“She should have died at birth.”
“She’s too beautiful for this.”
“You’re an inspiration. I want everyone to see you and think, ‘If she can do it, why can’t I?’”
These are various things I’ve heard (in various versions) many times in my 25 years. Perhaps I don’t even need to tell you this – by now, you must have already figured out that I’m a person with a disability.
I grew up with cerebral palsy, a congenital disease. As far as most people are concerned, it’s not something I live with, it is something I “suffer” from. As a result, other people usually have two types of approaches to me. I’m either pitied (and shunned) or made into an object of inspiration. I’m rarely introduced as Preeti, the great conversationalist, or the bibliophile, or the nerd, or the fashion enthusiast, or the girl who sucks at maths. None of these things matter in the face of one overwhelming reality. I’m always the girl on the wheelchair.
Cycle of objectification
This has always had an impact on me. It has pushed me to want to prove that I am neither an object of pity nor heroism. It has harmed me. I’ll give you a few examples:
When I was eight years old, I applied to a regular school. I was denied admission outright because I wasn’t “normal” enough for them. I had to go through rounds of questioning and tests, which none of my peers had to do. When I passed all of these, the school had no option but to admit me. Three years later, when I was moving away, I was awarded by the same school authorities. It wasn’t because I had done spectacularly well at school – I was just a kid trying to keep up – but because they could congratulate themselves on having admitted me. The entire event revolved around how the school had been supportive of me, how I was a “brave” kid, and even involved some of my classmates receiving medals for simply being friends with me.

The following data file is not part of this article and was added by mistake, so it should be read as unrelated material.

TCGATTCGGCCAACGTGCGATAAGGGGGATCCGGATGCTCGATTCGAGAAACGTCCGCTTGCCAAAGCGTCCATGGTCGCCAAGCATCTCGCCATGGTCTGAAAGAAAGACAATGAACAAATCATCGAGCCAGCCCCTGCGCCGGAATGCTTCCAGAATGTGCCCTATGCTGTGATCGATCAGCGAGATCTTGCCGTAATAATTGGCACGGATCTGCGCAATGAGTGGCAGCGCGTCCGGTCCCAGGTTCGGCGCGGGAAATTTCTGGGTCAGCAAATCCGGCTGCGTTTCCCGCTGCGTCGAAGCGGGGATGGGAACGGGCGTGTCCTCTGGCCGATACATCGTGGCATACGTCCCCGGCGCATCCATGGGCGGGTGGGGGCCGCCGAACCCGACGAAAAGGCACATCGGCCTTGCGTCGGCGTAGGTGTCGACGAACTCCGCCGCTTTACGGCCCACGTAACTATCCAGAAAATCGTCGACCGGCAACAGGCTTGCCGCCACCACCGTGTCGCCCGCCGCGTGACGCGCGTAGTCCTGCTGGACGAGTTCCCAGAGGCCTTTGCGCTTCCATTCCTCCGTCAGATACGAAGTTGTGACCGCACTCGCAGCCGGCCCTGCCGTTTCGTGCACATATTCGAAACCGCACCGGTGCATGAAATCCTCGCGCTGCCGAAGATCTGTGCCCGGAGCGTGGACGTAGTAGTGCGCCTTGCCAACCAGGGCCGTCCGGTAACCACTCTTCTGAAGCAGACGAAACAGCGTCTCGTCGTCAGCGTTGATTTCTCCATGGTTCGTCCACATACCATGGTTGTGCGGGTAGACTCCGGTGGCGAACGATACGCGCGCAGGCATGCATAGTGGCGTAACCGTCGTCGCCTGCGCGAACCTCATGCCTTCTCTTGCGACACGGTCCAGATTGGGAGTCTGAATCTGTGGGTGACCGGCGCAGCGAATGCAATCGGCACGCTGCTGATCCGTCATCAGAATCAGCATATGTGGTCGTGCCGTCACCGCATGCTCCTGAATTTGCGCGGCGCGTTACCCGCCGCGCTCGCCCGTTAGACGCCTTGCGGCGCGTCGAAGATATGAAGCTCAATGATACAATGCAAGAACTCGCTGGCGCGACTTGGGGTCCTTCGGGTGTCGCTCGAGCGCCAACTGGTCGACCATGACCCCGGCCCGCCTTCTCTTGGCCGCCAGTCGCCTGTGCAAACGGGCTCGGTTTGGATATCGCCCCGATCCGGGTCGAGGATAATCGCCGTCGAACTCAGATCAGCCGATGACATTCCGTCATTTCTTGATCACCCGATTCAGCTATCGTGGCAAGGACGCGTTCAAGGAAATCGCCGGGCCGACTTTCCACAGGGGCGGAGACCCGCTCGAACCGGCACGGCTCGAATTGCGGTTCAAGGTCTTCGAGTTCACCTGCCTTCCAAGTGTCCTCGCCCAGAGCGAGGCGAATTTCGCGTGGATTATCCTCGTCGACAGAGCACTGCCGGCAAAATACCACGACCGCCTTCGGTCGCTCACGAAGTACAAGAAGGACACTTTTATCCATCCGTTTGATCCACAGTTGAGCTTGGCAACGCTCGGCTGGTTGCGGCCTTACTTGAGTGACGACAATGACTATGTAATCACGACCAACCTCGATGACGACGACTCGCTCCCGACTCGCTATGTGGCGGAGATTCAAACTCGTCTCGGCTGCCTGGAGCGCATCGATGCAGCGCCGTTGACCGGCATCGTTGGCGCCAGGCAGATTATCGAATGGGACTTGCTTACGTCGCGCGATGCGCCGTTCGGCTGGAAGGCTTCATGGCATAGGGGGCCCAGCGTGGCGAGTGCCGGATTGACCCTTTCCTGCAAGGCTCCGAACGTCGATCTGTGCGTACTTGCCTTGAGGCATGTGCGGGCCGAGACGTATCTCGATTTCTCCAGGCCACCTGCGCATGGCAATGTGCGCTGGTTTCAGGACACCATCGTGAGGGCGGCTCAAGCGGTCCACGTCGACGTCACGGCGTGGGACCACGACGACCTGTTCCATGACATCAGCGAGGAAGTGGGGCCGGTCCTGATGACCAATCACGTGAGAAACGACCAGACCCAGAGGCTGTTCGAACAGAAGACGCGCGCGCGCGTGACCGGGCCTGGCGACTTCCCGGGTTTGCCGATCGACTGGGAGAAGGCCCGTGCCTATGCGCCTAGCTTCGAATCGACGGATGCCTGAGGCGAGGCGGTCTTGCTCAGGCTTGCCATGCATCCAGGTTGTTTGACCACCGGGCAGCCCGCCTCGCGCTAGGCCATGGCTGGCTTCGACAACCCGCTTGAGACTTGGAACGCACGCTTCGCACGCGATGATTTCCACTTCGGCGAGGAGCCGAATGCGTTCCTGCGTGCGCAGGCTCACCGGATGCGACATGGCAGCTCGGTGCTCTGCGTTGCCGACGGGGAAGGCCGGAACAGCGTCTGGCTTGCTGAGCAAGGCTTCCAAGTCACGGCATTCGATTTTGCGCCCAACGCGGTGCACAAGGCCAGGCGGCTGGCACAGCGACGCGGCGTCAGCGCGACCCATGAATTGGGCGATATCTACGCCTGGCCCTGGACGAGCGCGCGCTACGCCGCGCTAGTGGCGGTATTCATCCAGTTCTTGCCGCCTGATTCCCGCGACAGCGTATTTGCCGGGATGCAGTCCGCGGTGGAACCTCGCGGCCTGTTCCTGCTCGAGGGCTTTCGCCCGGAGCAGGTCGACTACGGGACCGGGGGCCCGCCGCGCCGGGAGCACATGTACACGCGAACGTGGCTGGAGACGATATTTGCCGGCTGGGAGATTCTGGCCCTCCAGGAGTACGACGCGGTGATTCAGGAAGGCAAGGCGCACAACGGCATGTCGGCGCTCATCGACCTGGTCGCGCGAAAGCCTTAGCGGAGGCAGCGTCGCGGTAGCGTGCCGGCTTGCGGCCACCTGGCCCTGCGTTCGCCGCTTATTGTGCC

When I was nine, I went to my hometown for my grandmother’s funeral. There, a couple of women caught me alone and told me that I was a burden on my parents. They said that I should have died, and that it was stupid of my parents to spend so much money on my health and education. In the months that followed this incident, I became severely depressed. I had always been a sensitive kid, someone who couldn’t express her thoughts easily. But I kept thinking about what they’d said to me, and began having persistent headaches. I hated everything, even going to school, because that was a whole other fight.
My parents took me to a doctor, who gave me some medication and told them to spend more time talking to me. It took me four months to tell them what had happened. I asked them if I was really a burden on them. My parents were baffled, but they supported me in every way they could. I had started thinking that it was bad for me to be someone who uses a wheelchair, but with their support, I finally came to believe that I am whole.
By the time I got to college, which was great, I started advocating for myself. It is not me who is flawed, after all, but the design of the infrastructure around me that is lacking. My college in Delhi was not only accessible, but adaptive. Ramps were for everyone, not just for people with disabilities – which reduced the focus on me. Nobody stared at me as though I was an alien. However, this positive experience was majorly limited to my college and its campus.